Consequently, in my model, the therapist is led by the client, and takes the role of the “interested learner” (Schultz & Stuart, 2015, p.15), especially in cross cultural situations. Therapy takes place within individual differences of meaning and meaning-making, use of words and symbols, spiritual elements and values, as well as concepts of “how healthy relationship are defined” (Schultz & Stuart, 2015, p.15).

The therapist brings an understanding of what it is to be human, a broad knowledge of typical human responses, especially those around equity: justice and injustice, well-being and trauma, trust and distrust. We provide a reflective, compassionate stance with our client as well as towards them and to others in their lives. We understand that our client is a being whom we can never truly know but only guess at from their stories and interpretatively read via body language, as an evolving seeker of wholesomeness.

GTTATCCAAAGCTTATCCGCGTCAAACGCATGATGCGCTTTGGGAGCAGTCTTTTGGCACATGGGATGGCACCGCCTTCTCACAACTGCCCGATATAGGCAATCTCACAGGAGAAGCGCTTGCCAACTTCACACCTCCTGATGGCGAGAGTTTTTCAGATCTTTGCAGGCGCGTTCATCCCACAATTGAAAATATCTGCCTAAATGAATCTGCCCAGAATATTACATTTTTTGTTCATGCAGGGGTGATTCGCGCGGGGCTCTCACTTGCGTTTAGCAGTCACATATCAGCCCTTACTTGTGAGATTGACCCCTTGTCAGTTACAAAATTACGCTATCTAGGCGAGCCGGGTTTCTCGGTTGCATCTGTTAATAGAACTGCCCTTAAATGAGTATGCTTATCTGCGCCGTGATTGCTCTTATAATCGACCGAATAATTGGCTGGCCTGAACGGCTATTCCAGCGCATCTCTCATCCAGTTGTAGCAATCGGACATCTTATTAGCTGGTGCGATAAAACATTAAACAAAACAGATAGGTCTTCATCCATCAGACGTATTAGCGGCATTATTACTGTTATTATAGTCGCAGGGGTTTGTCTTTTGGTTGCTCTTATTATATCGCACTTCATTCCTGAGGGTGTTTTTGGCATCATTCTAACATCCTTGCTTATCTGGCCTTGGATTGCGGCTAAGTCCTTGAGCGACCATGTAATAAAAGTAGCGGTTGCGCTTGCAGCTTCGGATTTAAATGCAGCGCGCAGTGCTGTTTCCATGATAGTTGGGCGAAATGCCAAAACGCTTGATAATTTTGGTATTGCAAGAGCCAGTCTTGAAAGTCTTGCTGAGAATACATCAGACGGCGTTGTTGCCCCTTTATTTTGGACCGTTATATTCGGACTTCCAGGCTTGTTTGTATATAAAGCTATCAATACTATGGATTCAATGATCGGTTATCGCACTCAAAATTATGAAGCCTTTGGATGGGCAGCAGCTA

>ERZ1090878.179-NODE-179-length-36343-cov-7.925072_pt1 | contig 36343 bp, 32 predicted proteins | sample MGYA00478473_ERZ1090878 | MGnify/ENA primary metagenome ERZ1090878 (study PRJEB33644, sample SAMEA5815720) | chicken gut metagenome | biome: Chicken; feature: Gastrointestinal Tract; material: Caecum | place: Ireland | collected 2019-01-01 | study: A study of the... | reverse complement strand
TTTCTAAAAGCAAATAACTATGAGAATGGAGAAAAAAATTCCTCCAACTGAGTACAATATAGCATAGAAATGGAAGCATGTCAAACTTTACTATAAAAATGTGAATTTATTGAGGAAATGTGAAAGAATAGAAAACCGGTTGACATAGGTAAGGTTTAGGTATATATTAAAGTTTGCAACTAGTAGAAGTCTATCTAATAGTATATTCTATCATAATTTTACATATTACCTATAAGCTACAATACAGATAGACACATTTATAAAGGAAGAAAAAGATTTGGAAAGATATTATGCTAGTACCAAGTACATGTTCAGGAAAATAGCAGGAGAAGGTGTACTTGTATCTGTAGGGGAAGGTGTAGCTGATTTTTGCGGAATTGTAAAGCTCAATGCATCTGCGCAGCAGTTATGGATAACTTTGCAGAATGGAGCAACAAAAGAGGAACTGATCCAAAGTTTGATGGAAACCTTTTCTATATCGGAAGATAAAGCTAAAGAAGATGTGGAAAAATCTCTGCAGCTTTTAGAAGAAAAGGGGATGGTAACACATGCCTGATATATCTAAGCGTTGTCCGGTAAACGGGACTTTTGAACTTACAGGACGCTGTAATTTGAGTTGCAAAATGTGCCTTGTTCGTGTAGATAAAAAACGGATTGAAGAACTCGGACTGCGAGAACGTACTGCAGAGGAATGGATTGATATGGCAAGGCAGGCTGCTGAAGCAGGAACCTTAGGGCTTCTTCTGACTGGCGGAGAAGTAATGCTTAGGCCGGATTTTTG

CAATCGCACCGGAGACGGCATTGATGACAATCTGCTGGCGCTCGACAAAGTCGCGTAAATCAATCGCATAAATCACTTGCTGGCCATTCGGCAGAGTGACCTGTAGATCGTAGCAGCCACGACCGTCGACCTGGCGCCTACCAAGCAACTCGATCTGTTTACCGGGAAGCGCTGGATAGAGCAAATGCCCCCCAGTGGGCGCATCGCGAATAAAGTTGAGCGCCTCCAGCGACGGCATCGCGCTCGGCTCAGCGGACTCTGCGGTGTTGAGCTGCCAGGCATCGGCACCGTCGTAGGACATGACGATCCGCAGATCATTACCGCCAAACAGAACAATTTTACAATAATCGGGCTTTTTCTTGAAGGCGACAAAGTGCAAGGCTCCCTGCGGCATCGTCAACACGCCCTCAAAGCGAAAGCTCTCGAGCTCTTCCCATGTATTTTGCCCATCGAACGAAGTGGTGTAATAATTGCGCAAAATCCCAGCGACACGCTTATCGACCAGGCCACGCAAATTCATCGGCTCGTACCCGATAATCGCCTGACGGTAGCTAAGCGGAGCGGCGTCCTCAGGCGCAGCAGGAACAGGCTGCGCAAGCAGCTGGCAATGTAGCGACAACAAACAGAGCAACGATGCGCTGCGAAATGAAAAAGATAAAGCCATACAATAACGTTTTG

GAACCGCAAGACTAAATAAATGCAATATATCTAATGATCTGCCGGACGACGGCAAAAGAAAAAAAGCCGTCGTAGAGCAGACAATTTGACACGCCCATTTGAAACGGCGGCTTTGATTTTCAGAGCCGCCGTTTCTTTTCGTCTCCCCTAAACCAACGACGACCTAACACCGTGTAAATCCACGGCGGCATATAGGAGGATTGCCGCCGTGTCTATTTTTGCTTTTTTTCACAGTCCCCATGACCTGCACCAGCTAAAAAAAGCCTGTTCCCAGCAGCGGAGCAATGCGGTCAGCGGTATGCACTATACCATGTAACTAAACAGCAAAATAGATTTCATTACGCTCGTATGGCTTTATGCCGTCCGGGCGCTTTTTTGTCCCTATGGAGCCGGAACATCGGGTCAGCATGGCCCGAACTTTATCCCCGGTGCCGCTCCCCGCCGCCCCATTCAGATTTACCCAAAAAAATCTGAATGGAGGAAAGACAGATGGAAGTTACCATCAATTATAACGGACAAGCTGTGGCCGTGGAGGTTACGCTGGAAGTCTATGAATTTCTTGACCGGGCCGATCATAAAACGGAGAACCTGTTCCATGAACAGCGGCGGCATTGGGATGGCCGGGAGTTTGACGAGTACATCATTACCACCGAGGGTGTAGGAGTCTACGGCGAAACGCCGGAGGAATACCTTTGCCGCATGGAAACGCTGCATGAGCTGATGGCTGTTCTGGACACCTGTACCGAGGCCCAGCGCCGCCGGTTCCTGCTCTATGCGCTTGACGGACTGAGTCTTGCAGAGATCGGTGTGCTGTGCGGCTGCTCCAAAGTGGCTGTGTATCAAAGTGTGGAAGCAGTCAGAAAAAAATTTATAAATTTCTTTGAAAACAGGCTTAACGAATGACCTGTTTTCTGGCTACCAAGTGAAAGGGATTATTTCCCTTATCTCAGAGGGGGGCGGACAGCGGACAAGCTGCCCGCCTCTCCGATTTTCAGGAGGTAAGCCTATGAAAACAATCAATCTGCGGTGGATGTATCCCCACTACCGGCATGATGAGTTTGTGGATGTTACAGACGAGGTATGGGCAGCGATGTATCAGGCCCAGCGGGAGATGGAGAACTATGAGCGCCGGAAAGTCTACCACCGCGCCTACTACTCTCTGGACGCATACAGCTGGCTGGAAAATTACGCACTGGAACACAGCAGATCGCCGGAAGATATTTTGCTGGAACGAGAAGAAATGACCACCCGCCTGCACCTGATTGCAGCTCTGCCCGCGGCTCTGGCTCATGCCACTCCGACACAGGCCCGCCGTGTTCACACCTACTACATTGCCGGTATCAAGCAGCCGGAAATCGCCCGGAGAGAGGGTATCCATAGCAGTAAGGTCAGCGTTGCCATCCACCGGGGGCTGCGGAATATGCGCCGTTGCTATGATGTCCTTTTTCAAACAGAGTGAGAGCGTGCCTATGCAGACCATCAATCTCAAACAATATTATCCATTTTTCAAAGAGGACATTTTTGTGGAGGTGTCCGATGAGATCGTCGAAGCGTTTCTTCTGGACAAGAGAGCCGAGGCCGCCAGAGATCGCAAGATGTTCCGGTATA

So PCP therapists use their knowledge of what forms an optimal person, and of the normal desire of humans towards social interaction, wholeness and belonging, and the innate attraction to good rather than evil (Leitner, 2010; Pfaff & Sherman, 2015) to assist their clients.

3. Emotion regulation which includes:

a) Fear - discernment between current threat and perceived threat due to trans-generational trauma – interventions are solution focussed towards safety, self-protection and self-care (Fisher, 1999).

b) Anger - discernment in regard to injustice – interventions are solution focussed towards improved communication, assertiveness and empowerment towards improving wellbeing of self and others (Cummins, 2006).